The more brands that enter a given market, the more important their trademarks become. In the booming legal cannabis market, however, registering a trademark at the U.S. Patent and Trademark Office remains a dodgy proposition as marijuana remains generally illegal under federal law.
But as the cannabis industry saw at the end of 2018, the federal government is making an exception for hemp products, and federal trademarking will follow suit.
Last month the USPTO confirmed it is indeed opening the door to federal trademarks for some cannabidiol and hemp-derived products. The Farm Bill of 2018, enacted December 20, is best known for removing hemp from the list of Schedule 1 drugs under the Controlled Substances Act. The bill defined hemp as a cannabis sativa-derived product with a delta-9 tetrahydrocannabinol concentration (THC) of no more than 0.3%.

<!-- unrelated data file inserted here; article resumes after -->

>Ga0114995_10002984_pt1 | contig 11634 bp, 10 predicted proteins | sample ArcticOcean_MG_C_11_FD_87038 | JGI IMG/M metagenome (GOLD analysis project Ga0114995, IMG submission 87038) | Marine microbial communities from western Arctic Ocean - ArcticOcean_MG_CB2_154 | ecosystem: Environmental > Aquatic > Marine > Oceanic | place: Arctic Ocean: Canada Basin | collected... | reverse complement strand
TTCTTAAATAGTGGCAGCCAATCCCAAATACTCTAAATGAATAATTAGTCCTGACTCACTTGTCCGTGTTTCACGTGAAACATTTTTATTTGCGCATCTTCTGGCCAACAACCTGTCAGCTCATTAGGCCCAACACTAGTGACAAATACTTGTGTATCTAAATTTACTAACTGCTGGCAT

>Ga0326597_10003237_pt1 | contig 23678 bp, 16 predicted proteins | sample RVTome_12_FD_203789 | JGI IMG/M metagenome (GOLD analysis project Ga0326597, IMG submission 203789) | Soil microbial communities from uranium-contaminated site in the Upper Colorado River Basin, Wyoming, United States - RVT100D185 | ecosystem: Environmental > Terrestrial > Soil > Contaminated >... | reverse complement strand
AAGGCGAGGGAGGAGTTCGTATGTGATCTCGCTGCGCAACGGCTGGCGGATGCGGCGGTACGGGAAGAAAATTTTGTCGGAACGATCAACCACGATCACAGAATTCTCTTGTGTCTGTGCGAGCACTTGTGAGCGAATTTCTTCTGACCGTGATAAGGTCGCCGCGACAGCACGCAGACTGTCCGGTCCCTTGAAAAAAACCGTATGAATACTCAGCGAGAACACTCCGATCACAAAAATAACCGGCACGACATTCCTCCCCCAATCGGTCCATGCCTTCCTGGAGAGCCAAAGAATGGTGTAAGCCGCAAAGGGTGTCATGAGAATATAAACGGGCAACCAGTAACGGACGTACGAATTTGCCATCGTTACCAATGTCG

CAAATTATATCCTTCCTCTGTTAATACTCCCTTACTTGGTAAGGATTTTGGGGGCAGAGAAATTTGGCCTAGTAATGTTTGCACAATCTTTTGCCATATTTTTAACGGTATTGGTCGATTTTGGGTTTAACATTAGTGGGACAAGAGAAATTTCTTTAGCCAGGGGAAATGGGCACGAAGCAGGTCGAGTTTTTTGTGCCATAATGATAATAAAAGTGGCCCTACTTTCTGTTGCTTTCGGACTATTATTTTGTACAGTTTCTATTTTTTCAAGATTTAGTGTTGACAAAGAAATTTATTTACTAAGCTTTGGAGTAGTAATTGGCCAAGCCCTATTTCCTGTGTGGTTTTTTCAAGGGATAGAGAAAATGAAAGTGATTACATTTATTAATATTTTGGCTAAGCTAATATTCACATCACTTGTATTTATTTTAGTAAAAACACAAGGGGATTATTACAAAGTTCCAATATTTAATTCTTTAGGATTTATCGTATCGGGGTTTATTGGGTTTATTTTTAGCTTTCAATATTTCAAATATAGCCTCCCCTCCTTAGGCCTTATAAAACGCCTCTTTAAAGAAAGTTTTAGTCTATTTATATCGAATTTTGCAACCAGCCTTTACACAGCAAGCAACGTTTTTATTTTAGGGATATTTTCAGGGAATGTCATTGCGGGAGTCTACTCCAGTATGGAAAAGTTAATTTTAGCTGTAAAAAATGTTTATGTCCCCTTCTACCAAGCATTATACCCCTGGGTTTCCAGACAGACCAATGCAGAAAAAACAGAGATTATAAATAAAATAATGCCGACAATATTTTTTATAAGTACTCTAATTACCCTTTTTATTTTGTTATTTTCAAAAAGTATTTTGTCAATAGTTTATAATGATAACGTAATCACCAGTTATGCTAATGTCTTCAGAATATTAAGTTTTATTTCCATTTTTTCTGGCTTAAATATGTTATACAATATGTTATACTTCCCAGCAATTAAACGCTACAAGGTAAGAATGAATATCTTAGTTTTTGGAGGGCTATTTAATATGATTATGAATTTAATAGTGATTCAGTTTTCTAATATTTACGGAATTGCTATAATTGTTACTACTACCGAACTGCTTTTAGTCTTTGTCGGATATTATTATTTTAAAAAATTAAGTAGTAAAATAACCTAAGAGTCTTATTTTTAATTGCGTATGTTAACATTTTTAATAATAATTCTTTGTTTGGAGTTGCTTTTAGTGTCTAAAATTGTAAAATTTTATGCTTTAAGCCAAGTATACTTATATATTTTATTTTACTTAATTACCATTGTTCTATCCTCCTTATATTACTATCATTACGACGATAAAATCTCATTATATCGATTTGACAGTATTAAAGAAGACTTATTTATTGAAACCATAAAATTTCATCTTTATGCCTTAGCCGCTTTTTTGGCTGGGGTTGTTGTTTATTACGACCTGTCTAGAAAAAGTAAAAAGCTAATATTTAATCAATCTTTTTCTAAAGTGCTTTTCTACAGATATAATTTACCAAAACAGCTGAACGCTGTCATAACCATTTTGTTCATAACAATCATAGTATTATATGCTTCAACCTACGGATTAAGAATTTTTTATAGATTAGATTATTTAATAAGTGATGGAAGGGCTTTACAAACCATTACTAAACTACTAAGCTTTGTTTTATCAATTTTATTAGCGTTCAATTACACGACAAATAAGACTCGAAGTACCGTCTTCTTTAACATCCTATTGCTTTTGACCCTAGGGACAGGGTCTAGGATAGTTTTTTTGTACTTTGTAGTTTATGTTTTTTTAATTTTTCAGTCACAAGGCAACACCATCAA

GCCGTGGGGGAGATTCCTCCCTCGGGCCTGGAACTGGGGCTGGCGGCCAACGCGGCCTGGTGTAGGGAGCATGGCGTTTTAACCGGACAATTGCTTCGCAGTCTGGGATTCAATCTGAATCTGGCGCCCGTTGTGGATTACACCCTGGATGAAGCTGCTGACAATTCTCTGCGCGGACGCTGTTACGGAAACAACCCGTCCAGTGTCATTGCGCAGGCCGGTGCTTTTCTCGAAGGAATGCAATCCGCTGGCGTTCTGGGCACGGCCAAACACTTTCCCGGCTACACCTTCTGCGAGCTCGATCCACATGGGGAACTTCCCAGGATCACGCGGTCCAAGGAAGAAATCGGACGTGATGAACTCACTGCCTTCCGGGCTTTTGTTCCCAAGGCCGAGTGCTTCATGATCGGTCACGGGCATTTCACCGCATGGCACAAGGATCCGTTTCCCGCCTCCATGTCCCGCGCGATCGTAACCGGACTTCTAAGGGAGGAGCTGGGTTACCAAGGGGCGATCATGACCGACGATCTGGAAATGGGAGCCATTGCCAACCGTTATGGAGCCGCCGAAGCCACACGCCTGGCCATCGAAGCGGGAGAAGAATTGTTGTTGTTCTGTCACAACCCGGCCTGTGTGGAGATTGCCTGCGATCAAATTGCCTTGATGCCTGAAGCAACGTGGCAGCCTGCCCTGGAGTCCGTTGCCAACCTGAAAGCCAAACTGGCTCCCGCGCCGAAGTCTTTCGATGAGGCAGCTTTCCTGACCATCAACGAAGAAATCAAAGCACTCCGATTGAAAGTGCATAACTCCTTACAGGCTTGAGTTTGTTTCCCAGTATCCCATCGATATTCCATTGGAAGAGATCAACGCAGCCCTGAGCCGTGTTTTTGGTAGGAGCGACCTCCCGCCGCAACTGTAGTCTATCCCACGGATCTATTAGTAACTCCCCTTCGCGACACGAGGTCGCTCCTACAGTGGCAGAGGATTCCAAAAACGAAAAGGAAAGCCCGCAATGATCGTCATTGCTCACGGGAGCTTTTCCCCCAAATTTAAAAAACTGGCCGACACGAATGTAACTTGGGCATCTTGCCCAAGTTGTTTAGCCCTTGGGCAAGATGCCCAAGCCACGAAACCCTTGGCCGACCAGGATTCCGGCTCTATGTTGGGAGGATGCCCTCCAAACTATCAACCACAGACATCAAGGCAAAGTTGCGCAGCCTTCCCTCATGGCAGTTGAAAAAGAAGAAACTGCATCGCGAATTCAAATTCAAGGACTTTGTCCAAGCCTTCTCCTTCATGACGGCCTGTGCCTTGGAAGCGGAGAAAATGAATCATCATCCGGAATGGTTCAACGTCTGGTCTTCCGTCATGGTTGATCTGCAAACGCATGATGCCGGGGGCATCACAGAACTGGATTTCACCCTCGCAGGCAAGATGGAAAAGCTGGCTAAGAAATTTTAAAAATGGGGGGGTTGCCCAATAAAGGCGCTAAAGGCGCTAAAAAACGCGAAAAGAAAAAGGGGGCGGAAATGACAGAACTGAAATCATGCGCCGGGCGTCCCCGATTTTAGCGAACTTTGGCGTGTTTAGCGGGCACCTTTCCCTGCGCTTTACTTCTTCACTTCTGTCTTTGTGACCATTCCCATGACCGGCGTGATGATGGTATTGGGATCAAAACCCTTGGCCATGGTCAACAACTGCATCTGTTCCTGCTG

The USPTO’s May 2 guidelines clarified that cannabis trademarks will be eligible for trademark registration if they’re for goods and services that aren’t regulated by the U.S. Food and Drug Administration and don’t fall under the CSA’s definition or marijuana.
The guidance comes as the USPTO is already receiving thousands of trademark applications, with varying chances of success, in the cannabis space.